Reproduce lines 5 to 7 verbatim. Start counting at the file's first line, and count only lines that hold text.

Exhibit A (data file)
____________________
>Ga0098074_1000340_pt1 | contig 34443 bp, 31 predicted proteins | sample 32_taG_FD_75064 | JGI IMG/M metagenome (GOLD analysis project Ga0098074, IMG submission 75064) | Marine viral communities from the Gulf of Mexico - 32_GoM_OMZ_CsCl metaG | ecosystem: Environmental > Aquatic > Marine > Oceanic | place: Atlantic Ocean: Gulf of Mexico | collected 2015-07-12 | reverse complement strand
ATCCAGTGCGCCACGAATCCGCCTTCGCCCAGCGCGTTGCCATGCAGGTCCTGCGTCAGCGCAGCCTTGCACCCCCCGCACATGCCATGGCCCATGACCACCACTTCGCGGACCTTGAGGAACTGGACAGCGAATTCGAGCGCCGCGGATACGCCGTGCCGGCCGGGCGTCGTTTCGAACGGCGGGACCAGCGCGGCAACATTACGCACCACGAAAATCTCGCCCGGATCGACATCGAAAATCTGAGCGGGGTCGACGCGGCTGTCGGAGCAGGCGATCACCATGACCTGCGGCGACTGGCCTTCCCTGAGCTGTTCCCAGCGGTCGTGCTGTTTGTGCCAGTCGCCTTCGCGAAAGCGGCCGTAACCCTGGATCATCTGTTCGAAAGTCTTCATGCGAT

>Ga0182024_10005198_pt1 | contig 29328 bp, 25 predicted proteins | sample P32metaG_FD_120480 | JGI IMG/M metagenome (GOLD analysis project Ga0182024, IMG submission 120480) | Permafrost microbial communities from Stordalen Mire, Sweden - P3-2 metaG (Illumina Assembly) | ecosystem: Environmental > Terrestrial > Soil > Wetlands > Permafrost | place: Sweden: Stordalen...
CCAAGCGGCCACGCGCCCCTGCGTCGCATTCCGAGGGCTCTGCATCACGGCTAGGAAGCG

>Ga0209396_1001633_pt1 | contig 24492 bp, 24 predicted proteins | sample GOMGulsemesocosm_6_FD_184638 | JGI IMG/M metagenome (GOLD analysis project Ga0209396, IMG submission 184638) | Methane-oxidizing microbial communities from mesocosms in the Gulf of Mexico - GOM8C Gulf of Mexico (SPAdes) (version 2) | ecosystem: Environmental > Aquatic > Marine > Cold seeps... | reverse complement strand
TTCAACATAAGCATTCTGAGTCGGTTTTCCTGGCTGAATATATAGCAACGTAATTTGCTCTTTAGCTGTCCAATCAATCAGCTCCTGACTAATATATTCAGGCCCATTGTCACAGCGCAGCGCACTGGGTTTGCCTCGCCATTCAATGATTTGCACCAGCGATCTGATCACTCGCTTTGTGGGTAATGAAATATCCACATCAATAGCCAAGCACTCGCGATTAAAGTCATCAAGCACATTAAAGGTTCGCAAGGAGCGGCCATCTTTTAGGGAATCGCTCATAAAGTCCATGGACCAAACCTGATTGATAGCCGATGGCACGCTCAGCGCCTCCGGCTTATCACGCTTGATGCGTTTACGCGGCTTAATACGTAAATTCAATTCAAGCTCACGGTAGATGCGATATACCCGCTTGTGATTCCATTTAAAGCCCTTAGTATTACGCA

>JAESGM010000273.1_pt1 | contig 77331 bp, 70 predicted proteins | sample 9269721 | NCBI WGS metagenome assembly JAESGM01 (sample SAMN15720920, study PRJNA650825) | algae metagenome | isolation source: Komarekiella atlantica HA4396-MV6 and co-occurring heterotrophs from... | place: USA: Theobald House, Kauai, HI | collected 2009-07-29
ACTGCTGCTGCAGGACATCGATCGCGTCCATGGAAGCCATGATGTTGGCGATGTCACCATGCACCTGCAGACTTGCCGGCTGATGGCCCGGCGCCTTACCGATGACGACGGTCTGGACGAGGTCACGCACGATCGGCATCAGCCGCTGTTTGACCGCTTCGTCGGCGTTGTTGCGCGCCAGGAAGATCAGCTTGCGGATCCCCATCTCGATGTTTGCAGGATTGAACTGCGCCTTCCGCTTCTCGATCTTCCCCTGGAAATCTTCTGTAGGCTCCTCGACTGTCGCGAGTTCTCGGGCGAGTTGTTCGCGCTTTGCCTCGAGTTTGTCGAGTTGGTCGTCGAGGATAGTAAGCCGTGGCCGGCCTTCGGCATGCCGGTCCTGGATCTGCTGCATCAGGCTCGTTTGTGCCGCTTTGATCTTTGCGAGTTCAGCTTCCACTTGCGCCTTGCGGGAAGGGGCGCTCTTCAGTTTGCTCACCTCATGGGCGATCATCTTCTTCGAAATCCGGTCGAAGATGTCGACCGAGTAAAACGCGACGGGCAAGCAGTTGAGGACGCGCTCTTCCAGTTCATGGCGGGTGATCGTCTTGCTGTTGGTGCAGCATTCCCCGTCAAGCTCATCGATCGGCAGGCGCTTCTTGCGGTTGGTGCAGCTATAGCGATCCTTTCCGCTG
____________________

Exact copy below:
>Ga0209396_1001633_pt1 | contig 24492 bp, 24 predicted proteins | sample GOMGulsemesocosm_6_FD_184638 | JGI IMG/M metagenome (GOLD analysis project Ga0209396, IMG submission 184638) | Methane-oxidizing microbial communities from mesocosms in the Gulf of Mexico - GOM8C Gulf of Mexico (SPAdes) (version 2) | ecosystem: Environmental > Aquatic > Marine > Cold seeps... | reverse complement strand
TTCAACATAAGCATTCTGAGTCGGTTTTCCTGGCTGAATATATAGCAACGTAATTTGCTCTTTAGCTGTCCAATCAATCAGCTCCTGACTAATATATTCAGGCCCATTGTCACAGCGCAGCGCACTGGGTTTGCCTCGCCATTCAATGATTTGCACCAGCGATCTGATCACTCGCTTTGTGGGTAATGAAATATCCACATCAATAGCCAAGCACTCGCGATTAAAGTCATCAAGCACATTAAAGGTTCGCAAGGAGCGGCCATCTTTTAGGGAATCGCTCATAAAGTCCATGGACCAAACCTGATTGATAGCCGATGGCACGCTCAGCGCCTCCGGCTTATCACGCTTGATGCGTTTACGCGGCTTAATACGTAAATTCAATTCAAGCTCACGGTAGATGCGATATACCCGCTTGTGATTCCATTTAAAGCCCTTAGTATTACGCA

>JAESGM010000273.1_pt1 | contig 77331 bp, 70 predicted proteins | sample 9269721 | NCBI WGS metagenome assembly JAESGM01 (sample SAMN15720920, study PRJNA650825) | algae metagenome | isolation source: Komarekiella atlantica HA4396-MV6 and co-occurring heterotrophs from... | place: USA: Theobald House, Kauai, HI | collected 2009-07-29